Wisconsin Teachers, Older Adults Could Be Next In Line For COVID-19 Shots

Those 70 And Older Likely To Get Limited Coronavirus Vaccine Under State Plan

Jean Allen, 96, receives a COVID-19 vaccination
Jean Allen, 96, left, receives the first shot of the Pfizer vaccination for COVID-19, Friday, Jan. 8, 2021, from a Walgreens Pharmacist, right, at Queen Anne Healthcare, a skilled nursing and rehabilitation facility in Seattle. The facility had an outbreak of COVID-19 in May of 2020 that resulted in more than 100 positive cases among staff and residents, including Allen, and the deaths of 20 residents and two staff members. Ted S. Warren/AP Photos

Wisconsin is a step closer to deciding who should be next to receive the COVID-19 vaccine. Tuesday a state advisory panel of health experts recommended teachers, correctional workers and older adults be included in the next priority group.

Those 70 and older would be eligible for shots under a plan given preliminary approval by the State Disaster Medical Advisory Committee (SDMAC) vaccine subcommittee. Federal officials with the Trump administration would like to see slightly younger people get vaccinated next, suggesting states lower the cutoff age to 65.

“I think everyone’s moving in that direction. COVID-19 is most lethal for those over the age of 60,” said LeadingAge Wisconsin President John Sauer, who noted 90 percent of coronavirus deaths in Wisconsin are people that age or older.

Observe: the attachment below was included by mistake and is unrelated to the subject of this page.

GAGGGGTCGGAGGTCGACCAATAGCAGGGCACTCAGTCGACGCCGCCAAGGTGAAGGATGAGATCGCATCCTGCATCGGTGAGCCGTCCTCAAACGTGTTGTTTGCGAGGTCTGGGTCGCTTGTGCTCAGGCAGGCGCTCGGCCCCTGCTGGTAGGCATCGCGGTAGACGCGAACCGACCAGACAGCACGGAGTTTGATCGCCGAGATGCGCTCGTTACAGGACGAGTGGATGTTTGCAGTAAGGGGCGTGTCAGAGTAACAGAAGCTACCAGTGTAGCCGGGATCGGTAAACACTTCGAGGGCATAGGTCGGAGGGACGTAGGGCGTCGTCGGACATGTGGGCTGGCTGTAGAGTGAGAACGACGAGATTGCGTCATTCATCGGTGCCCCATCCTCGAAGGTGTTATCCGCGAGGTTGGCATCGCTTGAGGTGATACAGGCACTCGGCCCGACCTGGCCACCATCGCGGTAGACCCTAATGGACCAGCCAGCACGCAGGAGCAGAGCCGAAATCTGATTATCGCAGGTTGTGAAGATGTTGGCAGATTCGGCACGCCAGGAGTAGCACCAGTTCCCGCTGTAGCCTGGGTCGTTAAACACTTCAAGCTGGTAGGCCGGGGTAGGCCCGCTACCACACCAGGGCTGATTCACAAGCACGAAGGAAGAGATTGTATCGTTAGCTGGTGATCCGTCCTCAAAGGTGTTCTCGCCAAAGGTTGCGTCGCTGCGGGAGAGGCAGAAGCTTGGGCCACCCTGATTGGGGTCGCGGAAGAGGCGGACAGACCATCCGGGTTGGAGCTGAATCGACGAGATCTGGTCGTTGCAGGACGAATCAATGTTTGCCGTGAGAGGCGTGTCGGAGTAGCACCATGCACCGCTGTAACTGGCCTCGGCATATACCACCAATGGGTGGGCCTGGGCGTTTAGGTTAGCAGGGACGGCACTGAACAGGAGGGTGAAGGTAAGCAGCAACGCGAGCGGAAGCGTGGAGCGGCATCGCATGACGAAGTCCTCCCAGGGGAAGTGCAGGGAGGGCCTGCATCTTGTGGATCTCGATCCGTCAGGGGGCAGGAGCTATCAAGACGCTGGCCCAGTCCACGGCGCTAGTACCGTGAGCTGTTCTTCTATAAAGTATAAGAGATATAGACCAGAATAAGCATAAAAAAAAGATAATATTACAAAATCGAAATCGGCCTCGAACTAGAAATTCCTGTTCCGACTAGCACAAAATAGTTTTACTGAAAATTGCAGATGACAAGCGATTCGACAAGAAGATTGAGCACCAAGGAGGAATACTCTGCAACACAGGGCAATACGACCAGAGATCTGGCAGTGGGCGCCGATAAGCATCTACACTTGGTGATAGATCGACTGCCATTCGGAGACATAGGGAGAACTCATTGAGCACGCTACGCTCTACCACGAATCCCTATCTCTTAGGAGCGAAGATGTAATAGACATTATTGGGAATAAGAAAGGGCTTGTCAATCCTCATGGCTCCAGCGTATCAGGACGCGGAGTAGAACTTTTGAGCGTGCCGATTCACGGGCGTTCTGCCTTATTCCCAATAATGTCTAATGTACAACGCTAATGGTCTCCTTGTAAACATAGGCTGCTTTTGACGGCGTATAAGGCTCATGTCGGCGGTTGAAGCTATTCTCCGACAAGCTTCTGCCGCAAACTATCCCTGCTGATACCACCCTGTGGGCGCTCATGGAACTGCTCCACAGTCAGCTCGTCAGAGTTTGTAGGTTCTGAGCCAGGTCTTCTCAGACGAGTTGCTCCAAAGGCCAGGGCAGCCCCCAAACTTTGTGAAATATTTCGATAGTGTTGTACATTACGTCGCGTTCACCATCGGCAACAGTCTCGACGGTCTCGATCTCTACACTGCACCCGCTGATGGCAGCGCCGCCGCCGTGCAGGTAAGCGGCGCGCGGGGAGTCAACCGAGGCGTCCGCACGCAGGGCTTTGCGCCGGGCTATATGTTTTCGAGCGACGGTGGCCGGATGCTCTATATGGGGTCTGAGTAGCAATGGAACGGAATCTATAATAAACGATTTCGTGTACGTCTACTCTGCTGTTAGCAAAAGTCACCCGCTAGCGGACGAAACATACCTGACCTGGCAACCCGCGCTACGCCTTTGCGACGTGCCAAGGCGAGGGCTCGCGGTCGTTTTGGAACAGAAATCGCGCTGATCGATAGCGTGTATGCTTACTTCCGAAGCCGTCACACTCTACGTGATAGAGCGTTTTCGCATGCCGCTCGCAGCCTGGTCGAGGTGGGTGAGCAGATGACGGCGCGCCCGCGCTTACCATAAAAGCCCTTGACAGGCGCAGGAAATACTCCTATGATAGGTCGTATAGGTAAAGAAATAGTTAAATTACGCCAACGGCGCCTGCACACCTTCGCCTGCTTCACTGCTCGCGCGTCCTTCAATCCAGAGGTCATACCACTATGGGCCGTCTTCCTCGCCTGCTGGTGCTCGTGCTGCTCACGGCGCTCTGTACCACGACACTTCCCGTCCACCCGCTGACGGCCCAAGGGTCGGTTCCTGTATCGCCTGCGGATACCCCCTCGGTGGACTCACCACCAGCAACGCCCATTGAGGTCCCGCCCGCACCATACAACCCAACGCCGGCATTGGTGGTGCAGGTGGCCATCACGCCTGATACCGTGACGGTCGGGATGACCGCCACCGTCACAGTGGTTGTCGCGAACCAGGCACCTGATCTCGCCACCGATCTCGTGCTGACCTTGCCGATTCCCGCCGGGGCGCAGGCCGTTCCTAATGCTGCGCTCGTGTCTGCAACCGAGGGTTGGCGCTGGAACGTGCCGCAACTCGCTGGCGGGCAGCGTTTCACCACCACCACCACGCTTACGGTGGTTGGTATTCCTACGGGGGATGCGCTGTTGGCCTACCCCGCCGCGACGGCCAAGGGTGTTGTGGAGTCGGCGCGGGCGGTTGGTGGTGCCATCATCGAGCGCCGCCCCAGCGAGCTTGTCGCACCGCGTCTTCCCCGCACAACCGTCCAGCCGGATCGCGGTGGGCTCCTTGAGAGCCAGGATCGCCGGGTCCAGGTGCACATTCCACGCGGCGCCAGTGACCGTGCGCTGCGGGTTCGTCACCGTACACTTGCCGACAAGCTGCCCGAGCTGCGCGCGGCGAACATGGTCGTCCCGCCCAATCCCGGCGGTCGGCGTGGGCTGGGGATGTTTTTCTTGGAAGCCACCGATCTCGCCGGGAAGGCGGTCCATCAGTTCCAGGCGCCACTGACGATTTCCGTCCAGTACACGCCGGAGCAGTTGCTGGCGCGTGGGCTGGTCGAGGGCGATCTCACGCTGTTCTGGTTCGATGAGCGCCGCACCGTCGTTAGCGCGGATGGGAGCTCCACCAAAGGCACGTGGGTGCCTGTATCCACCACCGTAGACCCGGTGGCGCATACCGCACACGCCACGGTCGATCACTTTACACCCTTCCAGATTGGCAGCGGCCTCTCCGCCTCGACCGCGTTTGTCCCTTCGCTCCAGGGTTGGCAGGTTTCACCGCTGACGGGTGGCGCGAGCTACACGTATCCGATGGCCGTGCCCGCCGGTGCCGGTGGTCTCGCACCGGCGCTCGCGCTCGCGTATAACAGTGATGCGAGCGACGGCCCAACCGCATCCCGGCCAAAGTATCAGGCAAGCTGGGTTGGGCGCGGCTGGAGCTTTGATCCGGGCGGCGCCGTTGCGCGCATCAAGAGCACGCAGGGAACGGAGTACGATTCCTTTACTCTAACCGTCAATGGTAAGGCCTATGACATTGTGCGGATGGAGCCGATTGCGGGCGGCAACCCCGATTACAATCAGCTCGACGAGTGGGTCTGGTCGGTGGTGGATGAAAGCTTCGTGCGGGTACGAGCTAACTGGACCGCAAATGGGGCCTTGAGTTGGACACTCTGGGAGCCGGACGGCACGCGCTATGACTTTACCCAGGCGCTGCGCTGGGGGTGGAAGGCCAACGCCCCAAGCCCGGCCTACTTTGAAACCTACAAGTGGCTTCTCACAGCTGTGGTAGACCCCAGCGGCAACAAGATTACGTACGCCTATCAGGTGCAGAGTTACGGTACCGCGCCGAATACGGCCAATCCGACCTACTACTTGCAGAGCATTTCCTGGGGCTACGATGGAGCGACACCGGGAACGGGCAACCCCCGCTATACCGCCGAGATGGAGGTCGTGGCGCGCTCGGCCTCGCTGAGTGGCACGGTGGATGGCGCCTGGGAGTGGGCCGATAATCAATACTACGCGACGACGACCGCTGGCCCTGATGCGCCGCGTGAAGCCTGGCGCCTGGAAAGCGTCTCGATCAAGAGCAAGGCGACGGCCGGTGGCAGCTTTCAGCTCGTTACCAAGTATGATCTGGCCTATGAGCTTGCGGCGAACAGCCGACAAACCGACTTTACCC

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The pace of vaccinations depends on how effectively the state distributes doses and the amount allocated by the federal government, which currently falls short of what Wisconsin needs said Gov. Tony Evers. In a statement issued Monday, Evers called for a larger share of the nation’s vaccine supply.

Both the Trump administration and President-elect Joe Biden have said they intend to increase the amount of vaccines to states by no longer setting aside doses in case manufacturing doesn’t keep up with demand.

Tuesday’s announcement by federal officials to speed up vaccinations by making more doses available to states was welcomed by Wisconsin Department of Health Services Secretary Andrea Palm. But it’s not clear yet, she said, if this is a one time increase or if the increased supply will continue. DHS is also seeking clarification about the future supply of second doses and when to expect them. This will affect who gets the vaccine next and when.

“This increase in weekly allocation will allow us to expand eligibility and get more vaccines into arms more quickly, ” Palm said in an email.

As of Jan. 12 163,371 doses have been administered out of the 373,100 shipped to Wisconsin, according to state data. So far shots have gone mostly to frontline health care workers and those in nursing homes. Vaccinations for those in assisted living will begin later this month.

Police and firefighters will begin getting vaccinated next Monday, ahead of others recommended for inclusion in a second priority group that still awaits approval. That group, known as phase 1b, also includes K-12 educators, those living in group homes, correctional workers and inmates, and mink farmers.

Final determination will be made by the state Department of Health Services after a public comment period which begins Wednesday.